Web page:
PRIOR: Sure. I think the students at Liberty University really reflect what's happening with the millennial generation and in general, and that is simply that there is sort of a disillusionment and disengagement from the political process. I think some of that is born of disappointment and from the past election and just distrust of the political process in general. And I see that as probably a healthy counterbalance to the generation that I came up in. I was part of the religious right and part of the culture wars, ethos from a few decades ago where we probably did place too much faith in politics, and we're bearing the fruit of that now. And this is just a counterbalance that I see, and it's healthy and corrective and good.

MCCAMMON: In addition to being more racially diverse, the younger generation, according to the polling I've seen, is, you know, more concerned about issues like social justice, more open to accepting LGBT relationships, for instance, than their parents. How do you think that the church should respond to sort of the differences in priorities that we're seeing from the younger generation?

CLAIBORNE: Well, first of all, I think that it should grieve us that when people hear the word evangelical, they think anti-gay, anti-women, anti-environment, pro-guns, pro-military, pro-death penalty. And we've become known often for what we're against more than what we're for. And Jesus says when you welcome the stranger, you welcome me. When we welcome the immigrant or the refugee, we're welcoming Jesus. And I look at the policies of Donald Trump, and I think that the gospel of Donald Trump looks very different from the gospel of Jesus.

And what has happened, I think, to many evangelicals is they've lifted up Donald Trump above Jesus. I mean, Donald Trump is a symptom of a much bigger disease. And you know, it's been said that Donald Trump did not change America. He just revealed America. And I don't think that Donald Trump has changed evangelicalism, but I do think he's revealed it. And what we are seeing, to me, is very troubling because our Christianity looks very unlike our Christ. And I think young, millennial Christians are seeing that.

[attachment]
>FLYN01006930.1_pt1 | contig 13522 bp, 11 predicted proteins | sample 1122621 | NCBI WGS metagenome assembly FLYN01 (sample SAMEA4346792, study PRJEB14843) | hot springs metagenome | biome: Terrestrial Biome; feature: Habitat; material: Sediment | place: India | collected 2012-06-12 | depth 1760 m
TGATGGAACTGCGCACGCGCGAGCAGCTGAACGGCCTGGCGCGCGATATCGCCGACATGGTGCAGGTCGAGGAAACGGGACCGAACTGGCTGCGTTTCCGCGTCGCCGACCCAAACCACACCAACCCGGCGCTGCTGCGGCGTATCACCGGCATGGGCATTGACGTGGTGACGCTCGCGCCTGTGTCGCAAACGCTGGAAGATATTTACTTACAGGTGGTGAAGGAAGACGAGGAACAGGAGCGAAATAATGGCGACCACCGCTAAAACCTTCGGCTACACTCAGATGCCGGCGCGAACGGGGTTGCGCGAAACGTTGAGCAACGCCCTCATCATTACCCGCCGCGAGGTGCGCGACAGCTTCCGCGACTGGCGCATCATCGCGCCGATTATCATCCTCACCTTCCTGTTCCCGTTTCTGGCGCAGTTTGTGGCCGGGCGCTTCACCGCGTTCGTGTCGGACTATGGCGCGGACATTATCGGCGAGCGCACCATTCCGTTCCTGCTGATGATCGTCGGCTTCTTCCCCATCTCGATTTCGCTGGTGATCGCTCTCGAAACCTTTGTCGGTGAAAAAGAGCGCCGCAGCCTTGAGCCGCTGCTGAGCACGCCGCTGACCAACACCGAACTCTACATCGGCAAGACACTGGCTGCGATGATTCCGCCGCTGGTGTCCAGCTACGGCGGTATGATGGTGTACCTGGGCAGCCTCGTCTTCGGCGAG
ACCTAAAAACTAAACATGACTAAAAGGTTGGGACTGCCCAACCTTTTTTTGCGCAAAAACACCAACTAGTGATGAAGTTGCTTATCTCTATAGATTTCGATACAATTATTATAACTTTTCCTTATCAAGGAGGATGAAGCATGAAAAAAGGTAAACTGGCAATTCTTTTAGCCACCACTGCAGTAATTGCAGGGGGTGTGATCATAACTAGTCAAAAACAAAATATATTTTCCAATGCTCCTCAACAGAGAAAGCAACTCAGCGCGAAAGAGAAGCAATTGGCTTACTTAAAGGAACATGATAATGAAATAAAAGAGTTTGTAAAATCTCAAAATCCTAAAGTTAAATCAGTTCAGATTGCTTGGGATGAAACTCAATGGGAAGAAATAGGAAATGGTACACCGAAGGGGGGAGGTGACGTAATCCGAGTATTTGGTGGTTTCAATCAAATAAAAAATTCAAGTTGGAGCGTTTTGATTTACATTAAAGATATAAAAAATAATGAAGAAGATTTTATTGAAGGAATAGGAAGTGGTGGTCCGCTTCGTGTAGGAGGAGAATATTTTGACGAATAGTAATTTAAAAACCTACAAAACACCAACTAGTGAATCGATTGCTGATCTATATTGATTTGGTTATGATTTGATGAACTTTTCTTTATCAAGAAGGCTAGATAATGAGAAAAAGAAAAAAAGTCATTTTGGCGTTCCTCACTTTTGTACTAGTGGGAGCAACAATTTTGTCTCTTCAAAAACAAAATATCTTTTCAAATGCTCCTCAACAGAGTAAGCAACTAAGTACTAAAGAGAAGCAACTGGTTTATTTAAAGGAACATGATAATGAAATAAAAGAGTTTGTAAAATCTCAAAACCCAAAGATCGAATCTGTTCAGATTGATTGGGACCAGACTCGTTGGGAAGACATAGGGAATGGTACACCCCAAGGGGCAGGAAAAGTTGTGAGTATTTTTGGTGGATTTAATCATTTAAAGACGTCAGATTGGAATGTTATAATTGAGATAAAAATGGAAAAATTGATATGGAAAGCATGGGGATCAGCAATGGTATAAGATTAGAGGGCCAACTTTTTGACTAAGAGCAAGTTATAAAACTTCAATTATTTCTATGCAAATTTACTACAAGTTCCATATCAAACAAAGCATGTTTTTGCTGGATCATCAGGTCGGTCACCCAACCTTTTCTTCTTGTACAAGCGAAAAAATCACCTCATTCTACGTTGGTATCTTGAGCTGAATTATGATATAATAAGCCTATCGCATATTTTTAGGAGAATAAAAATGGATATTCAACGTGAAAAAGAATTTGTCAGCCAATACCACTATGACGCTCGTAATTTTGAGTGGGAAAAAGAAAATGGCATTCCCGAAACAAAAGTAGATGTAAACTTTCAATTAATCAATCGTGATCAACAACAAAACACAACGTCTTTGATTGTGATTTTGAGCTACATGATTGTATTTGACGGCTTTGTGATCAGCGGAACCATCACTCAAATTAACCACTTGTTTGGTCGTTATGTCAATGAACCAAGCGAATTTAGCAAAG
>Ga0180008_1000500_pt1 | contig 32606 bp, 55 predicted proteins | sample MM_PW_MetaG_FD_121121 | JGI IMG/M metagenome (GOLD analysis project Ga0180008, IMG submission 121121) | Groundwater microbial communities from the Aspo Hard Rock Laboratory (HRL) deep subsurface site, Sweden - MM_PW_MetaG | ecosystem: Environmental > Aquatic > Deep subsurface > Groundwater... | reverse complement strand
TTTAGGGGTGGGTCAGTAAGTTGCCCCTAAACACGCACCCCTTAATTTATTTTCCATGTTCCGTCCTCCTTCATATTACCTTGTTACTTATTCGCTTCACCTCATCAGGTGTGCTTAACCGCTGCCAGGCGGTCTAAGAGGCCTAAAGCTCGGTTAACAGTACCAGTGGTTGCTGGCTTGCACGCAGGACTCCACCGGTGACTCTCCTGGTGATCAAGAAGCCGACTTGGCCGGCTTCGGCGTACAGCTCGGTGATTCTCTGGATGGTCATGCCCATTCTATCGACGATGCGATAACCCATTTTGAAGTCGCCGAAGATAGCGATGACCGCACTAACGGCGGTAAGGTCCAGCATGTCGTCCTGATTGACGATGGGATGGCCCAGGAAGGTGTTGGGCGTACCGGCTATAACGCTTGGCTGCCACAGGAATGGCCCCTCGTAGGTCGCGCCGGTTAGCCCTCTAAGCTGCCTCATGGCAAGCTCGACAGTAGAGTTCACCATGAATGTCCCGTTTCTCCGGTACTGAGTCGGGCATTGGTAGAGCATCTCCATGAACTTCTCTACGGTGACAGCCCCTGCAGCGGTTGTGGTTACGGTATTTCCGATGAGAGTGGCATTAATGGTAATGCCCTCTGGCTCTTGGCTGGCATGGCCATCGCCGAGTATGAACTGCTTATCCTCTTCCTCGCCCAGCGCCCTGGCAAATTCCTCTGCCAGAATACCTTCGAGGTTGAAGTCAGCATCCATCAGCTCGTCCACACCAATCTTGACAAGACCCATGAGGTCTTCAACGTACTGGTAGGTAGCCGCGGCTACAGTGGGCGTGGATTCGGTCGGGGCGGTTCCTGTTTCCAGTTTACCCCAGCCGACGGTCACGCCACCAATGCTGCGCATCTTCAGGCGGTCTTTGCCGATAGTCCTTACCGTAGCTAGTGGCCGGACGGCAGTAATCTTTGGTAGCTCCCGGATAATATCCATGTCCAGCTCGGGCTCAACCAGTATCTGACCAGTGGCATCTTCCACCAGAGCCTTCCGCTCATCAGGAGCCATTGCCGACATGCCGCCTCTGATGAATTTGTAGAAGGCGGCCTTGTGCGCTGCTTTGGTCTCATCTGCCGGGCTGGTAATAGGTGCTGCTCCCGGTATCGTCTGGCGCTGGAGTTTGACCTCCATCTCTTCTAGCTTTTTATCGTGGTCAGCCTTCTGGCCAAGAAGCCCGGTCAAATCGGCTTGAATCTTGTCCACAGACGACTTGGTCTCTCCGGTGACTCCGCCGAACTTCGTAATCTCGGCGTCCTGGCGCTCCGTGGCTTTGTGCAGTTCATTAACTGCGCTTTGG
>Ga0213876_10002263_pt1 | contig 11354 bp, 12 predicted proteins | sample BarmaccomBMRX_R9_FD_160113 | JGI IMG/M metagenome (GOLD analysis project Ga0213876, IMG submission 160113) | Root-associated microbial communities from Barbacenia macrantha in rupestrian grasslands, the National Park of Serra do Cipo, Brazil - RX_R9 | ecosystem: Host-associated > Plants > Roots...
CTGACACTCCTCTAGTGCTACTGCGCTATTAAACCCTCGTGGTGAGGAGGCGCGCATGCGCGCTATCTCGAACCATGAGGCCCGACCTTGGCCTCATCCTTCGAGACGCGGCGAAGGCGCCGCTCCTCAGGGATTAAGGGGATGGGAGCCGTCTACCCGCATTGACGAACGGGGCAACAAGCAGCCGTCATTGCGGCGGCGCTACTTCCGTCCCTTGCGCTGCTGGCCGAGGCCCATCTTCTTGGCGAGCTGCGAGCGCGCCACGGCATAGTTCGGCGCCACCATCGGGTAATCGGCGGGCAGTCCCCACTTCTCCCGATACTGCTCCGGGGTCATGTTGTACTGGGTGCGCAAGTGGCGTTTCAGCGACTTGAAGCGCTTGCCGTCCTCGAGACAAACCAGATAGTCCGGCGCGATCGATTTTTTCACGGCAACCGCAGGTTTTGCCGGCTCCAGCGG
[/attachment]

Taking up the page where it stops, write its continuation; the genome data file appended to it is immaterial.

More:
MCCAMMON: I hear you all saying that evangelicalism - it's not just about what you think of President Trump. And I hear you there. But at the same time, we are in a moment where President Trump is a divisive figure, and a lot of, I guess, observers of evangelicalism have expressed surprise, and we hear a lot of internal criticism from people within the movement about the alignment with the president.

So I'm curious, for all of you, what does this political moment - what does it mean for the future of the movement? Johnnie Moore?

MOORE: Yeah. I mean, from my perspective, I really think that, you know, the issues are persistent and yet, this current cultural moment doesn't reflect the strength or weakness of the church. It does, however, serve as a reminder of the areas in which the church still has work to do, you know, principally, on issues like racial reconciliation, on advocacy for the poor. It's a huge indictment on the church if evangelicals are perceived as not being compassionate. That's something we have to work on. That has nothing to do with politics. You know, if a church is compassionate in their community and compassion around the world, their reputation transcends all of these things.

MCCAMMON: So where does it - where does all this go? I mean, what does evangelicalism look like in 10, 20 years? We know it looks less white. But what do your churches look like in a decade or two?

PRIOR: Well, I think that this is a moment of revelation for the church, and even more than that, as a moment of refinement. And refinement is hard, and it hurts. Let's not forget that, you know, if 81 percent of people had voted for the other major party candidate, we still would've been exposing hypocrisy of our values because that candidate doesn't represent evangelical values either. So I think that there is much to examine, much soul-searching that is taking place concerning our hypocrisy, our racism, our sexism. It's difficult, but I see a bright future going forward simply because we are grappling with some things that have been hidden for a long time.

MCCAMMON: That was Karen Swallow Prior, a professor at Liberty University who joined us via Skype. We also heard from Shane Claiborne, an evangelical activist and Johnnie Moore, an evangelical adviser to President Trump. Transcript provided by NPR, Copyright NPR.